a sum of money demanded by a government for its support or for specific facilities or services, levied upon incomes, property, sales, etc.
a burdensome charge, obligation, duty, or demand.
verb (used with object)
to demand a tax from (a person, business, etc.).
to demand a tax in consideration of the possession or occurrence of (income, goods, sales, etc.), usually in proportion to the value of money involved.
to lay a burden on; make serious demands on:
to tax one’s resources.
to take to task; censure; reprove; accuse:
to tax one with laziness.
Informal. to charge:
What did he tax you for that?
Archaic. to estimate or determine the amount or value of.
verb (used without object)
to levy taxes.
noun, plural taxes
[tak-seez] /ˈtæk siz/ (Show IPA)
arrangement or order, as in one of the physical sciences.
Biology. oriented movement of a motile organism in response to an external stimulus, as toward or away from light.
Surgery. the replacing of a displaced part, or the reducing of a hernia or the like, by manipulation without cutting.
Architecture. the adaptation to the purposes of a building of its various parts.
a plural of taxi.
a compulsory financial contribution imposed by a government to raise revenue, levied on the income or property of persons or organizations, on the production costs or sales prices of goods and services, etc
a heavy demand on something; strain: a tax on our resources
to levy a tax on (persons, companies, etc, or their incomes, etc)
to make heavy demands on; strain: to tax one’s intellect
to accuse, charge, or blame: he was taxed with the crime
to determine (the amount legally chargeable or allowable to a party to a legal action), as by examining the solicitor’s bill of costs: to tax costs
(slang) to steal
the movement of a cell or organism in a particular direction in response to an external stimulus
(surgery) the repositioning of a displaced organ or part by manual manipulation only
taxis tax·is (tāk’sĭs)
n. pl. tax·es (tāk’sēz)
The responsive movement of a free-moving organism or cell toward or away from an external stimulus, such as light.
The moving of a body part by manipulation into normal position, as after a dislocation.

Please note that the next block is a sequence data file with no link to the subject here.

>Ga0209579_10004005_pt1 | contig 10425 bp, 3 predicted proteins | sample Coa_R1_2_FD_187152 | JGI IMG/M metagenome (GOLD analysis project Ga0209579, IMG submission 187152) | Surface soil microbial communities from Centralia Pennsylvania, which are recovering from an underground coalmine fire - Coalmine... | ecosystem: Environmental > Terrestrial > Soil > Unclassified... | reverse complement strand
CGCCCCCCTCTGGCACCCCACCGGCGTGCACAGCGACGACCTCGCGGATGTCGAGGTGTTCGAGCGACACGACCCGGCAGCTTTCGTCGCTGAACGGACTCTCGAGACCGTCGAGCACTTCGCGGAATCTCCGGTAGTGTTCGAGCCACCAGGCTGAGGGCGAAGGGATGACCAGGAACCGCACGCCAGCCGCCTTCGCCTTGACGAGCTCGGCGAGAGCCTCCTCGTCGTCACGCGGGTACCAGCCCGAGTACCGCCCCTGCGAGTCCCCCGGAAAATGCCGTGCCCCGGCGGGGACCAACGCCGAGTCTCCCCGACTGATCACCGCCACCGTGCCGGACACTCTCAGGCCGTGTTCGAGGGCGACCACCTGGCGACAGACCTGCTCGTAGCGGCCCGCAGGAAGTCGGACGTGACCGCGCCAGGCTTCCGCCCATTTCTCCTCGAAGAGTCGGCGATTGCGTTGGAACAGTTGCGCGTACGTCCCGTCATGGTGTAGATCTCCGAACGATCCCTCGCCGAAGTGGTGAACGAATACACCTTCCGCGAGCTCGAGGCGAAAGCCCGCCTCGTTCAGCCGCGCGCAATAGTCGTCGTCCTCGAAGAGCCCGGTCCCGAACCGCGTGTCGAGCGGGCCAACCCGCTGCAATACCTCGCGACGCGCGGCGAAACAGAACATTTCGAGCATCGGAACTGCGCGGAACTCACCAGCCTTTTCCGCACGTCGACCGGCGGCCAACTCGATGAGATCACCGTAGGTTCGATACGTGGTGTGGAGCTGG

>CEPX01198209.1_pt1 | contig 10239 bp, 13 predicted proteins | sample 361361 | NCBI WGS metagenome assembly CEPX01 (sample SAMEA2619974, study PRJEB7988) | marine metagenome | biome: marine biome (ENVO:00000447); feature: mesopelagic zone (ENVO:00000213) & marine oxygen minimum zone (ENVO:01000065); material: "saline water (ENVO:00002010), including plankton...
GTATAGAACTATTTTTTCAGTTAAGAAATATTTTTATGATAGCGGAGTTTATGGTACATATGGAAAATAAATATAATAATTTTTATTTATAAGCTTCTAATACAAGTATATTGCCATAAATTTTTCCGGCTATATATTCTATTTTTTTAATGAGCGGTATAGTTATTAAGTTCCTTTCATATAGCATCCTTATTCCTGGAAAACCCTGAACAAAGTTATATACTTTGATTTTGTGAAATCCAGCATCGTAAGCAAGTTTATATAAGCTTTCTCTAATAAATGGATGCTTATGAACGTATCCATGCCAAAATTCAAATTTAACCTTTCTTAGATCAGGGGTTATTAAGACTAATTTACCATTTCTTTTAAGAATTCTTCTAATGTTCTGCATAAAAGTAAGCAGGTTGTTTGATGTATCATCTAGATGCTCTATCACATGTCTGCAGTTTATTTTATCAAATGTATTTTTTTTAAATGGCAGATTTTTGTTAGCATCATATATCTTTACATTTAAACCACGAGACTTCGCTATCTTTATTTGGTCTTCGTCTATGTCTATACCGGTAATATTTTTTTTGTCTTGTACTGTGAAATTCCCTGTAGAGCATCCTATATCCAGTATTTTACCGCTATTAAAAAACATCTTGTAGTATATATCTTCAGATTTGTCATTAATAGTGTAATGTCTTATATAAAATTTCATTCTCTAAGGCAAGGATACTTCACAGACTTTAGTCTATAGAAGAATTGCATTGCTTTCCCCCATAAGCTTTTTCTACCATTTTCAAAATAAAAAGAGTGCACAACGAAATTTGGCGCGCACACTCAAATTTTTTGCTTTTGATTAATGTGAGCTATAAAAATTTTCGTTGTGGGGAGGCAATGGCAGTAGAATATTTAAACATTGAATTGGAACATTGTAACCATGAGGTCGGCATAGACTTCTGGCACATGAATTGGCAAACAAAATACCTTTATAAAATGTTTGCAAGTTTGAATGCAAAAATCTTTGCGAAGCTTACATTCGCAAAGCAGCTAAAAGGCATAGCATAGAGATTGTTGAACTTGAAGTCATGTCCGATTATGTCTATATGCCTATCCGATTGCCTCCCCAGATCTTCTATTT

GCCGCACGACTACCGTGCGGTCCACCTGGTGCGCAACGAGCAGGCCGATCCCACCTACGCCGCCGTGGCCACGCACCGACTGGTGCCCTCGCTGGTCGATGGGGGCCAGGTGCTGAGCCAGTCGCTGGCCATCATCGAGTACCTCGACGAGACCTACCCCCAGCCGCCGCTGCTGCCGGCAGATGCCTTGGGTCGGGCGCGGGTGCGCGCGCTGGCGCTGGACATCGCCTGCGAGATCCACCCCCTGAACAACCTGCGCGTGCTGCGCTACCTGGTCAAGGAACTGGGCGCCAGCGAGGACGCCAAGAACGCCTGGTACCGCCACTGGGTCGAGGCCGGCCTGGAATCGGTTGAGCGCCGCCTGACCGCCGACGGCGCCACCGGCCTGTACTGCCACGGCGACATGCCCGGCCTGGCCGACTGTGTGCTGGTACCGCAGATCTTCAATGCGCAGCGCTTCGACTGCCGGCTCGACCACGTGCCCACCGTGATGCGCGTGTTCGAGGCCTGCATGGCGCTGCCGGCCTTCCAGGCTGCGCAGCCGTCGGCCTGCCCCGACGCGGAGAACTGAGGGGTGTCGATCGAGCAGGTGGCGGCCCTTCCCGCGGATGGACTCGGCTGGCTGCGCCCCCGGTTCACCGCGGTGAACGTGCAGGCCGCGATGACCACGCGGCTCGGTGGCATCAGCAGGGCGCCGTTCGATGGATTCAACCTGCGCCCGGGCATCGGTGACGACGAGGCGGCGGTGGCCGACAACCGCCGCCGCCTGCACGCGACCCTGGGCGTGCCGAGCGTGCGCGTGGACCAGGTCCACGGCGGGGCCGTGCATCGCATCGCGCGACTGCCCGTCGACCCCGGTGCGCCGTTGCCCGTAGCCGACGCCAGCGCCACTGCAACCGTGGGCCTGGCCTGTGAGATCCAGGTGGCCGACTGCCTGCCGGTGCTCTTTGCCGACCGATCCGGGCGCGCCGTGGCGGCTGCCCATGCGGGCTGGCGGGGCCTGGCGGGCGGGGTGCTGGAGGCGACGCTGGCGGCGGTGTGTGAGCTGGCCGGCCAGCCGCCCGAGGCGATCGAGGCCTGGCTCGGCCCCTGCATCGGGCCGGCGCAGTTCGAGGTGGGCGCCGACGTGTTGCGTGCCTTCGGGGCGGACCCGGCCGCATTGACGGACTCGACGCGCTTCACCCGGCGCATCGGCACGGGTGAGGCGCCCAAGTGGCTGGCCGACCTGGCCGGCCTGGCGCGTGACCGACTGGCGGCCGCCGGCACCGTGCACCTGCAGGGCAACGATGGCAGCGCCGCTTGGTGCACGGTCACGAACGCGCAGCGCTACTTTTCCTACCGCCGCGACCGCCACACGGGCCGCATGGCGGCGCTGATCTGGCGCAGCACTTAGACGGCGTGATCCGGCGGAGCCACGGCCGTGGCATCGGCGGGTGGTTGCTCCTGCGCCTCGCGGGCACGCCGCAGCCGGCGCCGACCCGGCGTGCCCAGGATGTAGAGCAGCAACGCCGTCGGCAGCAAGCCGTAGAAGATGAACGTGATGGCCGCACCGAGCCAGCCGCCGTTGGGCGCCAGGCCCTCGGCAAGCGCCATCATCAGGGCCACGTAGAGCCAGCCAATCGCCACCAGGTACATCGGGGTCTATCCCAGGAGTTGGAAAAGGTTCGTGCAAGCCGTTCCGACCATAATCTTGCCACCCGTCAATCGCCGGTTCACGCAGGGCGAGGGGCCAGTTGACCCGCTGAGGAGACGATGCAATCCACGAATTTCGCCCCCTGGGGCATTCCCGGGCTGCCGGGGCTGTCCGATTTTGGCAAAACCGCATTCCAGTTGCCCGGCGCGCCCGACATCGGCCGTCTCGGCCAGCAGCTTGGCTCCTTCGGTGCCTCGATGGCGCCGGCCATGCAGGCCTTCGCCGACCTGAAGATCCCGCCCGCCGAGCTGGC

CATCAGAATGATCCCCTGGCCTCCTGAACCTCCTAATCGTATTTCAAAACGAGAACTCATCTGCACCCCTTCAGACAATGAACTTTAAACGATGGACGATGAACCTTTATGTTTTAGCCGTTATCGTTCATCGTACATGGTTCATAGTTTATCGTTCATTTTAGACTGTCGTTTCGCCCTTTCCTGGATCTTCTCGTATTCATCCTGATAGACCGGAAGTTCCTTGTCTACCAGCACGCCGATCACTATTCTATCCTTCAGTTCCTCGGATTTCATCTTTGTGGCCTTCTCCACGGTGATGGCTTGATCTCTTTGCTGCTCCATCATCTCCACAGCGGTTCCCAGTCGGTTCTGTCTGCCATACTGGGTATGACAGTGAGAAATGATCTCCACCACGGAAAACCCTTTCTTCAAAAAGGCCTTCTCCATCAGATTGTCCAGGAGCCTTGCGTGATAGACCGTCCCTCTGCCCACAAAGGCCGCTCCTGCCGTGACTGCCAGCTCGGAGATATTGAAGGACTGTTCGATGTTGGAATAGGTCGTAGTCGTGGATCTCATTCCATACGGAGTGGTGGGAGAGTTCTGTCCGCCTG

first mentioned in the command (Ex. 30:11-16) that every Jew from twenty years and upward should pay an annual tax of “half a shekel for an offering to the Lord.” This enactment was faithfully observed for many generations (2 Chr. 24:6; Matt. 17:24). Afterwards, when the people had kings to reign over them, they began, as Samuel had warned them (1 Sam. 8:10-18), to pay taxes for civil purposes (1 Kings 4:7; 9:15; 12:4). Such taxes, in increased amount, were afterwards paid to the foreign princes that ruled over them. In the New Testament the payment of taxes, imposed by lawful rulers, is enjoined as a duty (Rom. 13:1-7; 1 Pet. 2:13, 14). Mention is made of the tax (telos) on merchandise and travellers (Matt. 17:25); the annual tax (phoros) on property (Luke 20:22; 23:2); the poll-tax (kensos, “tribute,” Matt. 17:25; 22:17; Mark 12:14); and the temple-tax (“tribute money” = two drachmas = half shekel, Matt. 17:24-27; comp. Ex. 30:13). (See TRIBUTE.)
In addition to the idiom beginning with tax
adjective 1. not subject or liable to taxation: tax-exempt imports. 2. providing income that is not taxable: tax-exempt municipal bonds. noun 3. a tax-exempt security. adjective 1. (of an income or property) exempt from taxation 2. (of an asset) earning income that is not subject to taxation
noun 1. a person who moves outside the jurisdiction of a country to avoid paying taxes. noun 1. a person having a high income who chooses to live abroad so as to avoid paying high taxes
noun 1. any reduction in government revenue through preferential tax treatment, as deductions or credits.
noun 1. bracket creep.